But “imperishable in thought” for the average American, in the same way that “everybody remembers” from their history classes in school about Abraham Lincoln, or the signing of the Declaration of Independence, or about the December 7 attack on Pearl Harbor? Evidently not. I am 67 years old now, and I know that for the first 55+ years of my life I’d never heard of the 1893 Columbian Exposition. And if it weren’t for “web surfing” being available to me at one point, I probably still would have never heard of it. I can’t remember what I was googling the day I first came across a website that talked about the Columbian Exposition, but I do know that it was quite by accident.
My grandmother was born ten years after the close of the Fair. And since her kin were dirt poor and lived in the hills of Kentucky—in shacks with dirt floors—I am more than positive that her own parents would not have been able to attend the 1893 Fair. Nor would they have read about it in slick magazines of the time. I’m pretty sure the only periodical reading matter they would have had would have been a Sears Roebuck Catalog. So information about the Columbian Exposition wasn’t something I would have learned about from “family lore.”
It never came up in any history class I took in high school or college. And I had never stumbled across it in any encyclopedia. No, what has made possible the “resurrection” of the Columbian Exposition has been the existence of the Internet …where history buffs can share their obsessions about very narrow tidbits of history. When I first came across Exposition information, only a couple of main websites that featured pictures and stories about it were available. But since that time there has been a flurry of activity among Fair aficionados, and there are now many websites dedicated to the topic, along with several books available from Amazon.com.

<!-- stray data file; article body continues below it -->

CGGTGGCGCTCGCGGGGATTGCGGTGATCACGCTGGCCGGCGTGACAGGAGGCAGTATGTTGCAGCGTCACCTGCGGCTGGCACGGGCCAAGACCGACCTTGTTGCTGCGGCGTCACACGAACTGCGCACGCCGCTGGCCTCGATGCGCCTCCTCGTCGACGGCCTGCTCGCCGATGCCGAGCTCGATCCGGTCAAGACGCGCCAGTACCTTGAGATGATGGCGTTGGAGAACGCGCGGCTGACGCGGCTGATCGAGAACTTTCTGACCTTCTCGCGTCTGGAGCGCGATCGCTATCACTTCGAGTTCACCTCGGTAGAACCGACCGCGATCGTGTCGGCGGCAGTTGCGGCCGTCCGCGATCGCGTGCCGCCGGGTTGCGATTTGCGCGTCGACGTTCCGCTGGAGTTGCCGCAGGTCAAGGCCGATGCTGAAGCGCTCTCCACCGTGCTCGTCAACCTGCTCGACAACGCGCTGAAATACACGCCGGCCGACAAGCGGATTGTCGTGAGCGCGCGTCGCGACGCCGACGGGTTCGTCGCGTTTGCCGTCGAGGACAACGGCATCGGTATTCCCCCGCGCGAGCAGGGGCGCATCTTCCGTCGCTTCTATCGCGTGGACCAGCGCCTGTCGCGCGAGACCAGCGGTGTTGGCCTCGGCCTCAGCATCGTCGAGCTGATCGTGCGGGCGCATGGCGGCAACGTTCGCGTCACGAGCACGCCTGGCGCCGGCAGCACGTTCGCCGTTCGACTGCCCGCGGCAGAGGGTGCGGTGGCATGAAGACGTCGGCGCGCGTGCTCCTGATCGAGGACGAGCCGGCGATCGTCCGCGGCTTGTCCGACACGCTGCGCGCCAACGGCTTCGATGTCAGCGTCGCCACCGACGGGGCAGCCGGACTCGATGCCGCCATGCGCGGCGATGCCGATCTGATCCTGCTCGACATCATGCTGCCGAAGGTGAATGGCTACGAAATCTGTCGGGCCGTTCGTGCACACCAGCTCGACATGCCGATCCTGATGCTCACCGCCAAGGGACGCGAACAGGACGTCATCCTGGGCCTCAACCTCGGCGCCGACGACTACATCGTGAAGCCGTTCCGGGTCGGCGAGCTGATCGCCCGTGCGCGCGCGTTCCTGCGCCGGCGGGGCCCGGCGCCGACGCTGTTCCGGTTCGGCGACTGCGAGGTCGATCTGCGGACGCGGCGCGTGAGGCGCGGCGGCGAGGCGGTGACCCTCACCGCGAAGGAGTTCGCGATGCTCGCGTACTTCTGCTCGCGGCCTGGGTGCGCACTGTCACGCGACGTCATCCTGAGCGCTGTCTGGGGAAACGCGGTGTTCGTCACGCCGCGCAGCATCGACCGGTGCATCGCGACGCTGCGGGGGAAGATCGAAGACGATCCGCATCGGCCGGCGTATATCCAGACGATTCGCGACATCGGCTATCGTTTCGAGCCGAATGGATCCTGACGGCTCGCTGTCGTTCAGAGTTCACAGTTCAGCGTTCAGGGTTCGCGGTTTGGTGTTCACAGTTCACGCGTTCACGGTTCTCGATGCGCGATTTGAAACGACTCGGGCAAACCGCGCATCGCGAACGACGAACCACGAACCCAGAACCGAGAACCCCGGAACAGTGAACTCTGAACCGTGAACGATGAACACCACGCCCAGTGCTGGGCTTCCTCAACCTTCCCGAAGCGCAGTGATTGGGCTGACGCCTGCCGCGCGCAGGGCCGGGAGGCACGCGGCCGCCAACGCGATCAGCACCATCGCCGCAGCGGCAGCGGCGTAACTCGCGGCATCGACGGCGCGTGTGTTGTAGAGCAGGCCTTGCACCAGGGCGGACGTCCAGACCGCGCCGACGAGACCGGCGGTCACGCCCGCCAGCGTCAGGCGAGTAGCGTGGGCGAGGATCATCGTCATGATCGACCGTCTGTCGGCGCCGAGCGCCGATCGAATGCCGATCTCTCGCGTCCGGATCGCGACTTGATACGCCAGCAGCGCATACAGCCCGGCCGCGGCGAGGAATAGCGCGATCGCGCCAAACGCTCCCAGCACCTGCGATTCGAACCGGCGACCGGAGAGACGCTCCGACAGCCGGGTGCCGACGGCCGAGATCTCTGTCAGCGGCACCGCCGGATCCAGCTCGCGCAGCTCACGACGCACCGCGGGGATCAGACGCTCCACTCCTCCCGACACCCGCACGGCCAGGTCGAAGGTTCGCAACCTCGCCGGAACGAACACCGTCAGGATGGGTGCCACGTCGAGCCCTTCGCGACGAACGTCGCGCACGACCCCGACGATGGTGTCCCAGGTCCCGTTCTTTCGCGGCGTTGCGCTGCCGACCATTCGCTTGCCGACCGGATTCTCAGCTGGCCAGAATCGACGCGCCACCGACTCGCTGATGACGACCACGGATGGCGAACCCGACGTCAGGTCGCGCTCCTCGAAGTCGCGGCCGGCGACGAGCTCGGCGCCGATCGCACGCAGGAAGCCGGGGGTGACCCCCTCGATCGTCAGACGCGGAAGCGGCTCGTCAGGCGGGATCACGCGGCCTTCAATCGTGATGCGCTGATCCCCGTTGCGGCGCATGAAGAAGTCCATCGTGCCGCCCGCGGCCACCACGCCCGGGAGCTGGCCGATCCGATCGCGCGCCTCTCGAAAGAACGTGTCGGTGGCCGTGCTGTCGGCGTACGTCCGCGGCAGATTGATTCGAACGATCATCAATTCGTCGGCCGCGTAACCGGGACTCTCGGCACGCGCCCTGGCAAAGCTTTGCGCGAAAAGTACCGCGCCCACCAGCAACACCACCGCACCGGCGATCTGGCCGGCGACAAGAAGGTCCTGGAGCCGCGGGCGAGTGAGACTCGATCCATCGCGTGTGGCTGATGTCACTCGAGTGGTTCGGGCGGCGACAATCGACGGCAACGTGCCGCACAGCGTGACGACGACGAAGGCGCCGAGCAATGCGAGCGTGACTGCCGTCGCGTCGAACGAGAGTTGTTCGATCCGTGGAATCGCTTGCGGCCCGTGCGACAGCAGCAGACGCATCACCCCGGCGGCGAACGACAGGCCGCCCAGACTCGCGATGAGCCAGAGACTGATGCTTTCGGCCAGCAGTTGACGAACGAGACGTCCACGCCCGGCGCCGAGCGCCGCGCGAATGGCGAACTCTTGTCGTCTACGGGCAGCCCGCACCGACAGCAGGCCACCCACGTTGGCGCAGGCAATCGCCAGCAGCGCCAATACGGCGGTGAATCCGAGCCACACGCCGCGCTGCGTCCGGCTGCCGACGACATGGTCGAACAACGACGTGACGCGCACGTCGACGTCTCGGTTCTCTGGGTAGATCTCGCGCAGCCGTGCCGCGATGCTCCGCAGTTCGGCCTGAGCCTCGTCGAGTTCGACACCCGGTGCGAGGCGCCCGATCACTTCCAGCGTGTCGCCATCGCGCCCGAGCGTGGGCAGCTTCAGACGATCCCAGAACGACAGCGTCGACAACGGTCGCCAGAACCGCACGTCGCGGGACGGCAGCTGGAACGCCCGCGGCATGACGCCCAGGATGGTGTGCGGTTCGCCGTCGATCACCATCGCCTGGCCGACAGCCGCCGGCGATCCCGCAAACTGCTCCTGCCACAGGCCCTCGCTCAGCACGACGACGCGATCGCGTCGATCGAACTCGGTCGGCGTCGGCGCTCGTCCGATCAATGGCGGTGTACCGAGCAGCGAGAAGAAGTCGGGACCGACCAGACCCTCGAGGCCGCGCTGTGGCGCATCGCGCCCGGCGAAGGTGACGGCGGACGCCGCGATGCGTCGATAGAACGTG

And yet—any time I have ever asked friends, or folks on Internet forums or Facebook, if they had ever heard about the Exposition, only a handful have ever responded in the affirmative. In spite of the fact that I have lots of friends who are history buffs themselves. Even the increased info on the Web seems to only have reached a limited audience.
So the Altruisitic Review author was incorrect in his prognostication. The “collective” memory of Americans of the fair has indeed been “perishable.” Even though one other enthusiastic author of the late 1800s insisted that the fair was so monumentally impressive that a century and more into the future, widespread celebrations specifically in memory of the Fair would be held periodically, as if it were an event like the bombing of Pearl Harbor or the signing of the Declaration of Independence!
No, the memory of the Fair was, in essence, as perishable as those buildings that came crashing down…because they weren’t REALLY what they appeared to be. They appeared to be solid architecture for the ages, like the pyramids of Egypt or the grand cathedrals of Europe…or the Great Wall of China. But they were actually little more substantial—and permanent—than a collection of papier-mâché piñatas! Fun and festive to look at, entertaining for a time, but fragile and perishable.